Alnwick Castle And Gardens

Jan Leeming

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Me looking brave before taking to the air (and the wing) of the plane. Wow, it was cold !! But the whole experience was totally exhilarating.



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Computers and the internet are amazing things. One of my concerns with putting together this site was that it could remain current, yet with all my travelling I've often much to say, but little time to say it. Years ago when reading the news it would take me days on end to reply to the kind letters people sent. Now, with the magic of the modern age, I can keep you up to date with what I'm doing and other events in my life.


Date: 26th October 2013


It was just as well that Sue and I visited Lindisfarne  the previous evening because Alnwick took us all day and then some.

The weather looked a bit iffy so we started with the Gardens which are very interesting. I’ve seen better but they were certainly worth a visit and our particular favourite was the small and incredibly fascinating ‘Poison Garden’. There are so many everyday plants and shrubs which used incorrectly can be fatal to humans. I was particularly interested in a fungus called Ergot which can affect cereal crops, mostly in the tropics. Eating produce made from the infected crops can lead to a person having a condition known as ergotism or "St. Anthony's Fire",in reference to the order of monks known as The Hospital Brothers of St. Anthony.who specialized in treating victims of the disease which caused severe burning sensations in the limbs. These are caused by effects of ergot alkaloids on the vascular system due to vasoconstriction, sometimes leading to gangrene and loss of limbs due to severely restricted blood circulation.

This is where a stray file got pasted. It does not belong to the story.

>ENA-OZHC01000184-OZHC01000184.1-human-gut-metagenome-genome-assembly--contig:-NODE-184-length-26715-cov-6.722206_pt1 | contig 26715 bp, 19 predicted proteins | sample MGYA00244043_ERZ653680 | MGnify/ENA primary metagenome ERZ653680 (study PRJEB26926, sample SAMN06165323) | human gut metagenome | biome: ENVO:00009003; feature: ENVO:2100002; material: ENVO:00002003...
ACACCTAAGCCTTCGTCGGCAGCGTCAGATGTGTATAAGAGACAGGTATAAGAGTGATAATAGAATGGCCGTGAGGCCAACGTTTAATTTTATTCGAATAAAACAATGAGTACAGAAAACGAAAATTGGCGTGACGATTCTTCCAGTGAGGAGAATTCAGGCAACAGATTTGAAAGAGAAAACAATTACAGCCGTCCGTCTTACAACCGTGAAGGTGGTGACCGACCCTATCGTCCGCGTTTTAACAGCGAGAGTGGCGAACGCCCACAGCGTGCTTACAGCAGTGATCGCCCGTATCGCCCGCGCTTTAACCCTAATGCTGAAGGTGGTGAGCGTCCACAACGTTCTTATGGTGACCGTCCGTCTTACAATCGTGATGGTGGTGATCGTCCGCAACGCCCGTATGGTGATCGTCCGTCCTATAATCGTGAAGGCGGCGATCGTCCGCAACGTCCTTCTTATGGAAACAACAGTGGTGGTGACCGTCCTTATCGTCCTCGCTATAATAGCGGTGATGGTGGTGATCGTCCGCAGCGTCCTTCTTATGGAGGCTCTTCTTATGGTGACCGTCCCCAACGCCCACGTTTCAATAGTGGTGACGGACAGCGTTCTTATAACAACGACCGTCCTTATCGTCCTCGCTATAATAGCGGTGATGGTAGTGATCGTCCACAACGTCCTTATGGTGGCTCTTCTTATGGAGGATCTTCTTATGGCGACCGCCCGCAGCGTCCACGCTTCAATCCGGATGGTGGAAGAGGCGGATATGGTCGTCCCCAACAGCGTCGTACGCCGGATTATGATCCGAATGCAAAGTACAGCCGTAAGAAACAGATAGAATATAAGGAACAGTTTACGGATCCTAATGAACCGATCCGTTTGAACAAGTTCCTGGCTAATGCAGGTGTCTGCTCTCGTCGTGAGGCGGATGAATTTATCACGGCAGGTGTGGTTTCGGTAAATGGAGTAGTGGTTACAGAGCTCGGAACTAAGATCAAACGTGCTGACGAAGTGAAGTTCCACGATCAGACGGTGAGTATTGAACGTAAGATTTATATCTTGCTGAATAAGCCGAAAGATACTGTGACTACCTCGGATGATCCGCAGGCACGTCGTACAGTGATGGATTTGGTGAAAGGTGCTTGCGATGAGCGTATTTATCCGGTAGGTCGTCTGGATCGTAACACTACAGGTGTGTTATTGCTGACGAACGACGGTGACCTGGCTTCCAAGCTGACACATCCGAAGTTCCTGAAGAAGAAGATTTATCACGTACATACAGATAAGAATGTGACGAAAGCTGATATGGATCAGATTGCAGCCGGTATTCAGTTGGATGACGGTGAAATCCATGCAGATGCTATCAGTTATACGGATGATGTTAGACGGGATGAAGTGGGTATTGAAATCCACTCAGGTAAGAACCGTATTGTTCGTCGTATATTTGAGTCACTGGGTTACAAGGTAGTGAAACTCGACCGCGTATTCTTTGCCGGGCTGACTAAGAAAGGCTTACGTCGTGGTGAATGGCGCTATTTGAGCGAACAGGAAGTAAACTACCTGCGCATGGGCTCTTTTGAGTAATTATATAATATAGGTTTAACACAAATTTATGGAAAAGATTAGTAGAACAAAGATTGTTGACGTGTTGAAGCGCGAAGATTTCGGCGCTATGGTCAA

Alnwick Castle is very much a mish-mash of styles and there’s very little left of the original structure. However we had a very good guide who made the tour highly interesting especially with his little asides and ‘stories’. The owners of Alnwick Castle were and still are immensely wealthy. They are the Dukes of Northumberland and are of the family Percy. It was one of their ancestors who rebelled against Richard II (son of the Black Prince) the latter meeting a very unpleasant death from, it is thought, starvation. When a King died his body was always put on show so any obvious signs of maltreatment had to be hidden. No one could prove starvation as a cause of death. Nor could they prove the horrendous way Edward II met his end.

I find it particularly interesting that in Canterbury Cathedral we have the tomb of the Black Prince on one side of the ambulatory opposite that of the only King buried in the Cathedral, Henry IV who usurped the throne from the Black Prince’s son who was Richard II. Before the destruction of the shrine  in 1538 the two tombs would have flanked the magnificent shrine to Beckett. I often wonder if the dead walk and what happens at night when we’ve all left the Cathedral!

The Keep at Alnwick is a tribute to Italian Art. One of the former Dukes undertook the Grand Tour and came back overwhelmed by what he’d seen in Italy. He even purchased a small gallery and became the owner of several dozen paintings among them a couple of Canalettos and other canvasses which would bring a King’s ransom today. Do look up Alnwick on the Internet – it is fascinating.

And it is regularly used for filming. The Castle, as was Bambrugh and its beach, were used in the filming of the 1959 film ‘Becket’. More recently it was extensively used in the Harry Potter films and whilst we were there they had Hogwarts adventures for children.


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